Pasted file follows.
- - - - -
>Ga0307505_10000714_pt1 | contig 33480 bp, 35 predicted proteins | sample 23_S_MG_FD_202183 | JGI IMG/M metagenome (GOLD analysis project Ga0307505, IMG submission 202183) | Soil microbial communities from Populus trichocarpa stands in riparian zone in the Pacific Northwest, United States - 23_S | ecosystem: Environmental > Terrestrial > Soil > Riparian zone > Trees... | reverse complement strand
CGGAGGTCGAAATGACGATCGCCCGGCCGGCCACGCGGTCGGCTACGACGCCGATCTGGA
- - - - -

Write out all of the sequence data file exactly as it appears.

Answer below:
>Ga0307505_10000714_pt1 | contig 33480 bp, 35 predicted proteins | sample 23_S_MG_FD_202183 | JGI IMG/M metagenome (GOLD analysis project Ga0307505, IMG submission 202183) | Soil microbial communities from Populus trichocarpa stands in riparian zone in the Pacific Northwest, United States - 23_S | ecosystem: Environmental > Terrestrial > Soil > Riparian zone > Trees... | reverse complement strand
CGGAGGTCGAAATGACGATCGCCCGGCCGGCCACGCGGTCGGCTACGACGCCGATCTGGA